Admit It

26 “Extremely Necessary” White Lies Parents Admit To Telling Their Kids

Whether it was to spare their kids’ feelings or avoid meltdowns, these responses are too relatable.

Originally Published: 
Lauren Lodder tweets a hilarious example of the kind of white lies parents tell their kids.
Lauren Lodder/Twitter

"It's getting dark out, which means the playground is about to close." "The store was out of cookies." "I love the mismatched outfit you picked out."

OK, I'll admit it. These are some of the white lies I've told my toddler. And it turns out I'm not alone. When we asked our readers on Facebook if they've ever bent the truth for their kids, we received thousands of responses. Whether it was to spare their kids' feelings ("That drawing is beautiful") or avoid meltdowns ("The chips are too spicy for you"), everyone seemed to agree: The white lies felt very necessary in the moment.

Keep scrolling for some of the funniest and most relatable responses from Scary Mommy readers.

When you're trying to avoid going somewhere your kids want to go:

"The park is closed. Someone peed on the slide." — Chrissy Buonincontro

"The restaurant my kids chose is closed on whatever random day it may be." — Jordan Hager

"You have to have a party invite to go to Chuck E. Cheese." — Wendy Tipton Teffeteller

When you're trying to get your kids to eat healthy:

"When the ice cream truck plays music, that means he's alerting the neighborhood that he's out of ice cream." — Katie Garrity Higgins

"These chips are the super spicy ones." — Mary Seamon-Zellers

"Vegetables give you X-ray vision." — Alice Gin

"[Insert food item here] tastes like chicken." — Kate Prior Ryan

When you really don't want to listen to that annoying toy or song again:

"The annoying toys are 'broken.' (I really just take the batteries out.)" — Missy Roskopf

"'Baby Shark' went to bed already." — Callie J. Archer

When the "Tooth Fairy" forgot to show up:

"The tooth fairy sometimes goes on vacation, and that may be why the tooth pickup is delayed a day or two." — Kate Bryan Ferris

"The tooth fairy only visits clean and tidy rooms and won't work in hazardous conditions." — Elizabeth Locke

When you desperately need to sleep:

"I pretend to be asleep when my kids ask for something, so they have to ask their dad instead." — Brandi Johnson Simpson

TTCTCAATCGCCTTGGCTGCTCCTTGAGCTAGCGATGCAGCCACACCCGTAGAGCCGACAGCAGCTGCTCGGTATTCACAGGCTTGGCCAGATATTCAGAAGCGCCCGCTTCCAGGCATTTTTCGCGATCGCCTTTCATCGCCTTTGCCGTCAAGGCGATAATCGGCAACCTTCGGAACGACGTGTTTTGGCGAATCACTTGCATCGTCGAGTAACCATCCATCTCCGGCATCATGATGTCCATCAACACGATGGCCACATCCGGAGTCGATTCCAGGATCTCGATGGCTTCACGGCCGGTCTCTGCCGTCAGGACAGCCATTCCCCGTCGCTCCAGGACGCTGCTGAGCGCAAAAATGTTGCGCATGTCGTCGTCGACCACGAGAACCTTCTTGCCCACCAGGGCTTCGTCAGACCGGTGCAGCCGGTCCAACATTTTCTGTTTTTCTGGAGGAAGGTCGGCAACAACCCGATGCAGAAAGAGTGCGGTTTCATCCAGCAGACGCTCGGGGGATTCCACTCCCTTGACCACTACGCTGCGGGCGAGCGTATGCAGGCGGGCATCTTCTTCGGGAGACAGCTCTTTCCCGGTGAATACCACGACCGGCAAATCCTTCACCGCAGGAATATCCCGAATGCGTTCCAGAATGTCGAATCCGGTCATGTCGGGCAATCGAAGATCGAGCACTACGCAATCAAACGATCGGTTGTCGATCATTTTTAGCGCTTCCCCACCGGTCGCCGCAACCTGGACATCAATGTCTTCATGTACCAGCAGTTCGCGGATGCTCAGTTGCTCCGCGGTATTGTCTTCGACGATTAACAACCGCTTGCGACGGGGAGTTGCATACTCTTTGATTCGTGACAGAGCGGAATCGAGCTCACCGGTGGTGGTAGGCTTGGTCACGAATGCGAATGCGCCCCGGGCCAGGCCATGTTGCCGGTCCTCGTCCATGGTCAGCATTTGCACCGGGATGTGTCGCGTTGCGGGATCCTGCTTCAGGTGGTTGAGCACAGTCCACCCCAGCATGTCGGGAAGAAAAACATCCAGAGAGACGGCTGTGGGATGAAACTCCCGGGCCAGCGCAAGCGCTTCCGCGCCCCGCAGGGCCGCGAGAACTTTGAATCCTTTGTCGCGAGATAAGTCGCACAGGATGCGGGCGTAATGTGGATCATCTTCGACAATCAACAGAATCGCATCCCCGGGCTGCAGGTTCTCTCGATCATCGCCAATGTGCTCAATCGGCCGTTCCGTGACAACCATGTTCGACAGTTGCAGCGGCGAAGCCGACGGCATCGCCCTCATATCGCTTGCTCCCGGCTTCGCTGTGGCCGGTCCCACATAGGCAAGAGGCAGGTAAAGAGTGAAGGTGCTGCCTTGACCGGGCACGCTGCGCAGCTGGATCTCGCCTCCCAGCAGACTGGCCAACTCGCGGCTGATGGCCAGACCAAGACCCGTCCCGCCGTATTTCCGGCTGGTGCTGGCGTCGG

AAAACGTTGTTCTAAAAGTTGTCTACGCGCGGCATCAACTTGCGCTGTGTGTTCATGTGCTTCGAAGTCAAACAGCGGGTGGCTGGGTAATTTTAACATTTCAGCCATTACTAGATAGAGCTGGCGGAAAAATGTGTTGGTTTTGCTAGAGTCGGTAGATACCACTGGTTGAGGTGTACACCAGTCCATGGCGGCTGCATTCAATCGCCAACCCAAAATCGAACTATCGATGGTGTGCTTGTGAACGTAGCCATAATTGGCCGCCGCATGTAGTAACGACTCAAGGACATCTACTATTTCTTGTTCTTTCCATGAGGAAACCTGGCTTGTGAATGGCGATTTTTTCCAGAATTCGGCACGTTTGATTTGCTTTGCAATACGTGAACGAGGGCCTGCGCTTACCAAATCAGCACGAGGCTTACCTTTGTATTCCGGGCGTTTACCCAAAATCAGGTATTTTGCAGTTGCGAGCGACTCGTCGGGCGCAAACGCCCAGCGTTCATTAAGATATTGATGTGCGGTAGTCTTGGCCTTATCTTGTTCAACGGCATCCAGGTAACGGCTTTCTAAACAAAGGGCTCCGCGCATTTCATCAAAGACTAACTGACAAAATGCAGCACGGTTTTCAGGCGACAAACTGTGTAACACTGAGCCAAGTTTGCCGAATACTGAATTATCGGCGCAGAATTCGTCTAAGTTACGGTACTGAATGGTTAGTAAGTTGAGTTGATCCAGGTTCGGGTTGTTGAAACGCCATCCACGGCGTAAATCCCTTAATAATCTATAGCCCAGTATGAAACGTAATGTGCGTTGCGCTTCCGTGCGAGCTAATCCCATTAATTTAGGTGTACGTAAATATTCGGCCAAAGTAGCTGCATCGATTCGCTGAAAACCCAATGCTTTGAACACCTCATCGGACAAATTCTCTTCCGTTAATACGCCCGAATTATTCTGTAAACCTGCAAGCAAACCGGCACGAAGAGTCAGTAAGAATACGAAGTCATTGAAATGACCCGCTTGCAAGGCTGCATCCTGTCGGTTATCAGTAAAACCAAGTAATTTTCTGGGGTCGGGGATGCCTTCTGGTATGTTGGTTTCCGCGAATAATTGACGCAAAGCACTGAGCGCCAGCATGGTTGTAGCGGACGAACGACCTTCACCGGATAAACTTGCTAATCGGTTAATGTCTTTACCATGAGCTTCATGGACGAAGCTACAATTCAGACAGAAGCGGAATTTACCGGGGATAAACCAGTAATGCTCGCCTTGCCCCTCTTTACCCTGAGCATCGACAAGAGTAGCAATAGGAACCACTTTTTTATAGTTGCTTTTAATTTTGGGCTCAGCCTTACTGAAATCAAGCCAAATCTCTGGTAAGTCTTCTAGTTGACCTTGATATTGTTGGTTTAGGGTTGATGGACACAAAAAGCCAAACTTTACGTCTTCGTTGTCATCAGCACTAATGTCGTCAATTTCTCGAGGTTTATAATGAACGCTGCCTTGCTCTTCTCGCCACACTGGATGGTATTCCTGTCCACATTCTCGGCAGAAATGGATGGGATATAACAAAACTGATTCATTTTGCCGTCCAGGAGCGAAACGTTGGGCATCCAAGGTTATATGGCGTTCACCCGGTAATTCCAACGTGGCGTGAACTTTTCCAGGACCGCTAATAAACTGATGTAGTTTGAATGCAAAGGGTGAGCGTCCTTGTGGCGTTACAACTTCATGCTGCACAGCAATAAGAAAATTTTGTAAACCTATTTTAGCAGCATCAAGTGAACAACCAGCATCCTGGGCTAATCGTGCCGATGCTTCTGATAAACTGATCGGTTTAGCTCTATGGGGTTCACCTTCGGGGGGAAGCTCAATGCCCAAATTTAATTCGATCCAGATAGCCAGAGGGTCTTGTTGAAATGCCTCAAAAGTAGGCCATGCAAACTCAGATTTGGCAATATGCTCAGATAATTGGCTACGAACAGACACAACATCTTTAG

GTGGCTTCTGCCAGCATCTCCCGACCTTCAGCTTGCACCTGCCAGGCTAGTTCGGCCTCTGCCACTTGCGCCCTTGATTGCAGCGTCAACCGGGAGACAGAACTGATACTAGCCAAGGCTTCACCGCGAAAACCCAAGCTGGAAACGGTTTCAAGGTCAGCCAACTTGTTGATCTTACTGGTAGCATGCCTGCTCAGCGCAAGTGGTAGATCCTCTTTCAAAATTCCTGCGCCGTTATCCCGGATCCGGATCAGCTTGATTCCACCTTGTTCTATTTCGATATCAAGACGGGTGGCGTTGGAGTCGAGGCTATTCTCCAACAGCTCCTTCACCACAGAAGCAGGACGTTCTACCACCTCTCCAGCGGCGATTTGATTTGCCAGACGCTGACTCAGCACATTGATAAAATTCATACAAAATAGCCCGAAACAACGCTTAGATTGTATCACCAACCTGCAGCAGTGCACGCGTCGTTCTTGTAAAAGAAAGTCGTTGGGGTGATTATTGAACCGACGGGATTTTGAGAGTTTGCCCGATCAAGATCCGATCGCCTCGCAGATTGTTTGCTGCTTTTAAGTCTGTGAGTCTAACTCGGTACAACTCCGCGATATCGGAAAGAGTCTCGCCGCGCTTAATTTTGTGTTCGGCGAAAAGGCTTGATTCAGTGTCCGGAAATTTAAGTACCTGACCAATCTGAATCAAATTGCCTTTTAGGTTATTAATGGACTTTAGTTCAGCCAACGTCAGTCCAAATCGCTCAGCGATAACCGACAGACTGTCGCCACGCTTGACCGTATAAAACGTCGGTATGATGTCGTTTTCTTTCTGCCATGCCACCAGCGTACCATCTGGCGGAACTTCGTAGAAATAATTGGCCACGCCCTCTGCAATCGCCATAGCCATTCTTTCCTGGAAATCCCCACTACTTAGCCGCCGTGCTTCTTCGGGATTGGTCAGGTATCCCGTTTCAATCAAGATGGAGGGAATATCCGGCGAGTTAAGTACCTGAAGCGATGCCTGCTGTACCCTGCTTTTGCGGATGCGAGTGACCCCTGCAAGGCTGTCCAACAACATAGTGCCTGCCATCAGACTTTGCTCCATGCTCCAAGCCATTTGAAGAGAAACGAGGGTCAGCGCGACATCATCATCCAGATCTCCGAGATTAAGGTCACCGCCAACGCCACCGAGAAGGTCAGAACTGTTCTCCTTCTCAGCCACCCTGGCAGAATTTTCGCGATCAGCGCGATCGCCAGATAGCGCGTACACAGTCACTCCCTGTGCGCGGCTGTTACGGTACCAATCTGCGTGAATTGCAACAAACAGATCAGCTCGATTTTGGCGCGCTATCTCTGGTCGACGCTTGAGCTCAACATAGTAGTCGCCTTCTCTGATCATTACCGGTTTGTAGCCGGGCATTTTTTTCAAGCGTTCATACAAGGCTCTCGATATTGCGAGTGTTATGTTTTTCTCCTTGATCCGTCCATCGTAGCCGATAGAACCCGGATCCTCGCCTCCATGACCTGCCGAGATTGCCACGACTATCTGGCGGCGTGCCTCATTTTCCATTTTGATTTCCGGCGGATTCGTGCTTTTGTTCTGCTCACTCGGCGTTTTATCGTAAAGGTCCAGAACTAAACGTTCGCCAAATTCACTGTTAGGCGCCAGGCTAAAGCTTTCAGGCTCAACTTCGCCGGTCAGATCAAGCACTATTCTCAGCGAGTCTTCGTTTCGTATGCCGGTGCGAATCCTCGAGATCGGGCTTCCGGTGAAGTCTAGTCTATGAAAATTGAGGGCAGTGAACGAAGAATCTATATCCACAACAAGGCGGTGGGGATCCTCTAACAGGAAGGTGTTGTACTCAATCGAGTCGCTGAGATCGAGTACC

"I told my kids the spider was dead. It wasn't, but no one was gonna sleep as long as they thought it was alive. (To be fair, my karma was that I had to sit on their floor in the dark reading to them knowing full well that spider was alive and at large)." — Maggie Quintus

"I told my kids that Santa can come at any time between 9 p.m. - 7 a.m. If they come out of their room and he hasn't come yet, he may not come at all. This fixed an issue with 4:30 a.m. wake-up on Christmas morning." — Kasi Plaskon

When your kids are trying to do something dangerous:

"I told my kids that it's illegal to open your windows on the highway. We were going through a phase of my toddlers sticking their hands out windows." — Denise Butler

"Cars don't work without seatbelts buckled." — Fight Like A Grrl

"The pond in our yard is full of sharks. They will eat you if you get too close to the water's edge." — Jenna Kafer

When your kids are scared, and you're trying to comfort them:

"When we moved to a new house, my daughter was worried that monsters were going to come get her. I told her we had the new house sprayed for monsters during construction, so they couldn't get in." — Tracy Flores

"Because my girls were afraid of bugs, I used to tell them lightning bugs were fairy lights." — Kate Contini

When your kids are lying or misbehaving:

"Ears will turn red when you tell a lie. I knew my son was not telling the truth when he covered his ears." — Shawna Carlson

"Every time you roll your eyes, you get a tiny bit shorter." — Kim Irmen

"I use the 'eyes in the back of my head' when my kids ask me how I know what they are doing." — Tara Sutton

"You have to be married to swear." — Mallory Hardgrove

When you're trying to spare your kids' feelings or make them feel good:

"'You're such a good helper!' Even when I could do the job twice as fast without them." — Natalee Stuart

"That picture is beautiful." — Jennifer Jackson

"I can transfer 'mommy magic' over to my child when he needs a confidence boost." — Adrienne Anthony-Hiatt

Responses have been lightly edited for clarity.

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